When Your Homeschooler Does Not Like School, 8 Steps to Re-fit Your Program
There is something you can do about it and that’s what makes homeschooling successful. When your child tells you that he doesn’t like school, you know the program doesn’t fit. Just like when a shoe pinches, it’s time to get a new one.
Your child will start showing signs when he does not like school. Red flags may appear in his attitude, action, and work. He might even come out and say he doesn’t like it with words that none of us like to hear. He might just be having a bad day. But when the problem continues day after day, it’s time to do something about it.
Step one - Completely ignore the undesirable actions, as long as he’s not hurting anyone. He doesn’t need any attention, negative or positive, as a reward.
Step two - Recognize with in yourself that it’s not working for him, and you need to make some changes. Keep it to yourself, don’t tell him about it just yet. Think back over the last few days, or weeks. At what times, in what subjects have these signs been showing up? Try to make as complete a list as you can. If there was a final blow up, what triggered it? Write down all your findings and conclusions.
Step three – Take a break. Stop school for a day. Do something the child enjoys. Now here’s the most important thing. Don’t connect it in any way to the bad behavior of the child. Make up an excuse. “Aunt Betty needs some help today. Let’s take the day off and go visit.”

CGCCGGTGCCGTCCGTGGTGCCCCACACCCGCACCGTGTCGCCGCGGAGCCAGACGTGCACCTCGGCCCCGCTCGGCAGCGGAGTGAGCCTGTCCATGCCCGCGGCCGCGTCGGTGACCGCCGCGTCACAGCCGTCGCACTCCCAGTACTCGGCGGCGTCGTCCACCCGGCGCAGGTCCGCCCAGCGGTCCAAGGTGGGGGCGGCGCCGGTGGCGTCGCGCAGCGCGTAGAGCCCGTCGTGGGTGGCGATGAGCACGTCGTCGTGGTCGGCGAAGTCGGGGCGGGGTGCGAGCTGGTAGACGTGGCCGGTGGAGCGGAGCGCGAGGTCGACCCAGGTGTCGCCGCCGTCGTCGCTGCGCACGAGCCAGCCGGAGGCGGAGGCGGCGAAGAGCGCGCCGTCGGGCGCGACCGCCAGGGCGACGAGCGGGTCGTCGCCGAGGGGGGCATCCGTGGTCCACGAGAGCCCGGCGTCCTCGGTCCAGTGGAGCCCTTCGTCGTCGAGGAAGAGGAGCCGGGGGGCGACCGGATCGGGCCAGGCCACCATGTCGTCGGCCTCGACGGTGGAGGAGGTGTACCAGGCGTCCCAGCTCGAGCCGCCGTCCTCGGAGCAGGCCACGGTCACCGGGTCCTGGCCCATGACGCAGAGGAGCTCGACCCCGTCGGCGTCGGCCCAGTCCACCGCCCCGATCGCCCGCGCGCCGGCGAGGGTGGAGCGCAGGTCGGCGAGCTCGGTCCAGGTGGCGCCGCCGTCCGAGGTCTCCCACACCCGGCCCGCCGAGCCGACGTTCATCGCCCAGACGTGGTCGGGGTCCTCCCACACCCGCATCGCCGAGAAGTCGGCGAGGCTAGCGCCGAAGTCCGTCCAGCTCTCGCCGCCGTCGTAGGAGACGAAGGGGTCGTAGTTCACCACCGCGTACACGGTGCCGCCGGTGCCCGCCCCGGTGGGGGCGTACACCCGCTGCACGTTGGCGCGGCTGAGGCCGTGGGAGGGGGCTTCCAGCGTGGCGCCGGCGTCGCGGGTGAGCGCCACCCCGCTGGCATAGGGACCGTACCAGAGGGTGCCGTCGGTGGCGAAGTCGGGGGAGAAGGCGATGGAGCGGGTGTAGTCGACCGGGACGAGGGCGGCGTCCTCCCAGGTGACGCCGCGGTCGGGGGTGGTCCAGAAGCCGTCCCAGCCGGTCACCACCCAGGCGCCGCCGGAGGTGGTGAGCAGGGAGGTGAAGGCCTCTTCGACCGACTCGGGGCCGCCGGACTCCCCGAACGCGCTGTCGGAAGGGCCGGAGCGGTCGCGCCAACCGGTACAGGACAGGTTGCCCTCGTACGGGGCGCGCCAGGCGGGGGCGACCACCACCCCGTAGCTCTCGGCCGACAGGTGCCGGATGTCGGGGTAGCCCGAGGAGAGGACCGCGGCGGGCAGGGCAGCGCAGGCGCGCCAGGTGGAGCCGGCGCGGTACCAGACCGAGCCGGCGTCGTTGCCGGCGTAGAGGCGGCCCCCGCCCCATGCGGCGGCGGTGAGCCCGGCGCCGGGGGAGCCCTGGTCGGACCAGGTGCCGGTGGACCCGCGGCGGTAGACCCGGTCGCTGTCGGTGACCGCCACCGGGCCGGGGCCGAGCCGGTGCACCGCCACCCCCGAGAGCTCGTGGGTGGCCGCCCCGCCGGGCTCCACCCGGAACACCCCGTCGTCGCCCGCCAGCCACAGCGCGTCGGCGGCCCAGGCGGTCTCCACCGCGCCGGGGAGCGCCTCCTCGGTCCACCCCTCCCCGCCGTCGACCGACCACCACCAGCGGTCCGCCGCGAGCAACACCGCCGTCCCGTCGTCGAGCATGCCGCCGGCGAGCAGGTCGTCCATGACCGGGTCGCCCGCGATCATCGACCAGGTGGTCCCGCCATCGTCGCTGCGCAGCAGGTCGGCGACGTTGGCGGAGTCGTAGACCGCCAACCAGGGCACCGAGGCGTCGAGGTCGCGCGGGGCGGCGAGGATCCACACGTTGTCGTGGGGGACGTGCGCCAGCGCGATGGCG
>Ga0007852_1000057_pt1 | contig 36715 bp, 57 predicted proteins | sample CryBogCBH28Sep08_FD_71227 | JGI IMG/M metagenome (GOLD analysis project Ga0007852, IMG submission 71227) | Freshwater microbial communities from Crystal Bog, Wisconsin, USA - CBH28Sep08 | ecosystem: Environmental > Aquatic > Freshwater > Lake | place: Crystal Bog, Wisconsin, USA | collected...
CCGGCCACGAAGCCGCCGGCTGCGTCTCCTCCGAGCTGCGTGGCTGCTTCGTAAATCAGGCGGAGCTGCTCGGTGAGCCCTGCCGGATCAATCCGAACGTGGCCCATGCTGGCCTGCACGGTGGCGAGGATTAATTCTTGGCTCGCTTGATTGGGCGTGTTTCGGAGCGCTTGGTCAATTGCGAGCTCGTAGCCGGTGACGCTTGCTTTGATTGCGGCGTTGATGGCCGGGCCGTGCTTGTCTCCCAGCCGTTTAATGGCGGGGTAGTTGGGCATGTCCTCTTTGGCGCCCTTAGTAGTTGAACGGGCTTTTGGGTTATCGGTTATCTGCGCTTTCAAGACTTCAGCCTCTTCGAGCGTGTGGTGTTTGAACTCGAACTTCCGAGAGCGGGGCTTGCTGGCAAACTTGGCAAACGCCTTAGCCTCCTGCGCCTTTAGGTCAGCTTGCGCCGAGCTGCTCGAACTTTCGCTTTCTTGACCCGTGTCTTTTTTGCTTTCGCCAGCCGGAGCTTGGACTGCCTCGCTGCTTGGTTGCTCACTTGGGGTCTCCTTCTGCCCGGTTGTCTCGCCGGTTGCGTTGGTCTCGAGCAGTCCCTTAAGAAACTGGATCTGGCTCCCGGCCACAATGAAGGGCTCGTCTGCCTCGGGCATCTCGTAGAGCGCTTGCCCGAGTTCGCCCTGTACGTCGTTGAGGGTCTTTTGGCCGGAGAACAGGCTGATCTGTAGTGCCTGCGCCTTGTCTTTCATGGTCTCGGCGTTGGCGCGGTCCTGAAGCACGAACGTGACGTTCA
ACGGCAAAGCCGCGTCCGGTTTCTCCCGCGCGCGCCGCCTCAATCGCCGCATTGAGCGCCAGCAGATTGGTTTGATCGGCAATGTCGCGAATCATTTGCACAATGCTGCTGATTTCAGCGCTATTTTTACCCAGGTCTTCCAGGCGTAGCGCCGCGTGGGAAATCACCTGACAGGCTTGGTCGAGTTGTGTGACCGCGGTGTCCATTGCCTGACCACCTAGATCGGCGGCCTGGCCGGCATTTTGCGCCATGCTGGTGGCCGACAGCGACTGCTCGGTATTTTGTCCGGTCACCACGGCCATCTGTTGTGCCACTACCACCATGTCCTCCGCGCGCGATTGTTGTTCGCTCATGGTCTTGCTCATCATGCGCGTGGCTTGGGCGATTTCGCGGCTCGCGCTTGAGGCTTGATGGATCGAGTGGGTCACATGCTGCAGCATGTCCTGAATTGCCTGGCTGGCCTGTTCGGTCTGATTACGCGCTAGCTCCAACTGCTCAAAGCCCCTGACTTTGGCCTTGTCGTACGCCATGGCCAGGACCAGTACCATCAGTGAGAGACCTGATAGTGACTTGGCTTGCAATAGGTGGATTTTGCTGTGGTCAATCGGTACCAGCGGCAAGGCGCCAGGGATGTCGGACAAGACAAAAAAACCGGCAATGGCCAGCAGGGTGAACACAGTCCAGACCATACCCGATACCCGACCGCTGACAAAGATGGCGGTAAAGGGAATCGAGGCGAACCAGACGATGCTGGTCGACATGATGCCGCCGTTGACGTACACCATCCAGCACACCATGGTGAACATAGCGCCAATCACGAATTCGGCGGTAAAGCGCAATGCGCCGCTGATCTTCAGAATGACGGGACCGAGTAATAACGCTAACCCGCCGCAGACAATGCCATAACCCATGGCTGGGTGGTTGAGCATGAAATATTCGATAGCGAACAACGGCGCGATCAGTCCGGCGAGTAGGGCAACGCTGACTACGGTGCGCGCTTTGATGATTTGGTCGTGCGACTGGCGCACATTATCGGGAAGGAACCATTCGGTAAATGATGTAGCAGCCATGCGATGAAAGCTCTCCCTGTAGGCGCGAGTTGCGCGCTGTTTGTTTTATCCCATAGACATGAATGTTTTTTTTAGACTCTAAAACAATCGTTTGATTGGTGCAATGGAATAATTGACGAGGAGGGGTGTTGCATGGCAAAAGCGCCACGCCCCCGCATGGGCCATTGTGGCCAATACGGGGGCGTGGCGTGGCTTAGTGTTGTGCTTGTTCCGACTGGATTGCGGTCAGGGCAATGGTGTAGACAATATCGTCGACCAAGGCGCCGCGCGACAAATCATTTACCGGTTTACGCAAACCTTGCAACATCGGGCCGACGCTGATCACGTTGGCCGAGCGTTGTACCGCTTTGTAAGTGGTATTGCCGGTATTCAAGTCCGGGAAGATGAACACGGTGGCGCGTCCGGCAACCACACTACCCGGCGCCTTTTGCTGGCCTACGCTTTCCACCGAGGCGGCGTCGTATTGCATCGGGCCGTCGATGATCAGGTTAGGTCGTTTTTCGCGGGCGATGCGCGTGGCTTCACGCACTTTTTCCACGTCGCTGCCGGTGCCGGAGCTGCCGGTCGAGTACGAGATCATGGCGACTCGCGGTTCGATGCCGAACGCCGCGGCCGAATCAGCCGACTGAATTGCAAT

Step four - Call the family together when every one is happy and there are no pressing emotional issues. The dinner table would be a good time. It’s important at this stage to keep a positive discussion. Start with one person, preferably one that has been having a good time at school. Ask “what do you like about school?” Write down the exact words of the answer. Ask another child and write down the answer. Continue until everyone has given two or three answers.
Now ask “What can we do to make school better?” Again, make no reference or connection to the targeted negative behavior. Write down the suggestions even if they are unreasonable or unrealistic. Children have big imaginations.
Step five – Take the child aside to a private place where you can be alone with him. This is between the two of you. Ask him for specific reasons why he’s done what he’s done or why he does not like school. Keep this private. He doesn’t need everyone giving their opinion or criticism. Ask what subjects are hard, which are easy. Are lessons too long, not plain, or is there not enough time. Write everything down.
Step six – Using all the data you’ve collected, let the child help you come up with a new schedule. If he’s suggested things that are out of the question, like having recess all day, explain that it won’t work. Allow a little longer time for subjects and projects that he enjoys. Take each of the other children in for a similar private conference. They don’t have to do something bad to get a little of your time and attention.
Step seven - Write up a new school schedule with the whole family. Let them know what changes will be made. Thank them all for their help.
Step eight - Make the new schedule happen as close to the way you wrote it as possible. Don’t let yourself slide back into the old habits.
Lily Ann is a mother to six bright children. She has enjoyed great success in the area of homeschooling. She is always looking for ways to improve and loves to learn new things. Please visit her website.